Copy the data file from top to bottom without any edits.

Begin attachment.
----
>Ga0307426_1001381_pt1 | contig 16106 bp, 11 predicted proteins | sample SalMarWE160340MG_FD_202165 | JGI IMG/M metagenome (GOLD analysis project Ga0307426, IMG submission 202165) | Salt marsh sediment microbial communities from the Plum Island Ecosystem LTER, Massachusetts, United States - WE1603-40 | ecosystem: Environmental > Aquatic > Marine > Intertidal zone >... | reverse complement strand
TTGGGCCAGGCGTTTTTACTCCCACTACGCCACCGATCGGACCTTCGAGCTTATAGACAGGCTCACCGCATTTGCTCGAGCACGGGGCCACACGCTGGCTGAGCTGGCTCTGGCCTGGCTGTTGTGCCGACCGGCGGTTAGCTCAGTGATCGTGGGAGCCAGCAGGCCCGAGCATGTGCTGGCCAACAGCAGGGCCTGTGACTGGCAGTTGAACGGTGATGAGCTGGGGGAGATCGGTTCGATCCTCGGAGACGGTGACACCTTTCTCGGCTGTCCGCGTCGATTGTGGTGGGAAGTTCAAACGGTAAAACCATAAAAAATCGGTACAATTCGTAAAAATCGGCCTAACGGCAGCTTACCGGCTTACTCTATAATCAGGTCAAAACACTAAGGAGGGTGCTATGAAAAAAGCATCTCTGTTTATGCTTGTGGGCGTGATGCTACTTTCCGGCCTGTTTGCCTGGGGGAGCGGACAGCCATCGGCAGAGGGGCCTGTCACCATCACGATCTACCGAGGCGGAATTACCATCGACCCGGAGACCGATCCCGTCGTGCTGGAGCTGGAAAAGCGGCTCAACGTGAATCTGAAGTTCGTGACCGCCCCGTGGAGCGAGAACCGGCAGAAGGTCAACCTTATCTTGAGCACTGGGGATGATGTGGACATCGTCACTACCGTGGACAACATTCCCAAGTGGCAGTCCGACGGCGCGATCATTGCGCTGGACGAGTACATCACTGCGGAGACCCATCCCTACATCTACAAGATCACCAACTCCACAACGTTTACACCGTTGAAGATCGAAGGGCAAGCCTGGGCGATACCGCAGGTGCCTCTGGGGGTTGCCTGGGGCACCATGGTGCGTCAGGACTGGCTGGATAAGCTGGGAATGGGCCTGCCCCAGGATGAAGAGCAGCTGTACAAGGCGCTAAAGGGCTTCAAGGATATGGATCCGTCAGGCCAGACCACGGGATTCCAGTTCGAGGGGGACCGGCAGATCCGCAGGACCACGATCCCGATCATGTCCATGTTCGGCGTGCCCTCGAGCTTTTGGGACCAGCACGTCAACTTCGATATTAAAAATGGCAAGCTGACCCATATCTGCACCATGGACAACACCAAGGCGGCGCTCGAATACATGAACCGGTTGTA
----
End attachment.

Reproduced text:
>Ga0307426_1001381_pt1 | contig 16106 bp, 11 predicted proteins | sample SalMarWE160340MG_FD_202165 | JGI IMG/M metagenome (GOLD analysis project Ga0307426, IMG submission 202165) | Salt marsh sediment microbial communities from the Plum Island Ecosystem LTER, Massachusetts, United States - WE1603-40 | ecosystem: Environmental > Aquatic > Marine > Intertidal zone >... | reverse complement strand
TTGGGCCAGGCGTTTTTACTCCCACTACGCCACCGATCGGACCTTCGAGCTTATAGACAGGCTCACCGCATTTGCTCGAGCACGGGGCCACACGCTGGCTGAGCTGGCTCTGGCCTGGCTGTTGTGCCGACCGGCGGTTAGCTCAGTGATCGTGGGAGCCAGCAGGCCCGAGCATGTGCTGGCCAACAGCAGGGCCTGTGACTGGCAGTTGAACGGTGATGAGCTGGGGGAGATCGGTTCGATCCTCGGAGACGGTGACACCTTTCTCGGCTGTCCGCGTCGATTGTGGTGGGAAGTTCAAACGGTAAAACCATAAAAAATCGGTACAATTCGTAAAAATCGGCCTAACGGCAGCTTACCGGCTTACTCTATAATCAGGTCAAAACACTAAGGAGGGTGCTATGAAAAAAGCATCTCTGTTTATGCTTGTGGGCGTGATGCTACTTTCCGGCCTGTTTGCCTGGGGGAGCGGACAGCCATCGGCAGAGGGGCCTGTCACCATCACGATCTACCGAGGCGGAATTACCATCGACCCGGAGACCGATCCCGTCGTGCTGGAGCTGGAAAAGCGGCTCAACGTGAATCTGAAGTTCGTGACCGCCCCGTGGAGCGAGAACCGGCAGAAGGTCAACCTTATCTTGAGCACTGGGGATGATGTGGACATCGTCACTACCGTGGACAACATTCCCAAGTGGCAGTCCGACGGCGCGATCATTGCGCTGGACGAGTACATCACTGCGGAGACCCATCCCTACATCTACAAGATCACCAACTCCACAACGTTTACACCGTTGAAGATCGAAGGGCAAGCCTGGGCGATACCGCAGGTGCCTCTGGGGGTTGCCTGGGGCACCATGGTGCGTCAGGACTGGCTGGATAAGCTGGGAATGGGCCTGCCCCAGGATGAAGAGCAGCTGTACAAGGCGCTAAAGGGCTTCAAGGATATGGATCCGTCAGGCCAGACCACGGGATTCCAGTTCGAGGGGGACCGGCAGATCCGCAGGACCACGATCCCGATCATGTCCATGTTCGGCGTGCCCTCGAGCTTTTGGGACCAGCACGTCAACTTCGATATTAAAAATGGCAAGCTGACCCATATCTGCACCATGGACAACACCAAGGCGGCGCTCGAATACATGAACCGGTTGTA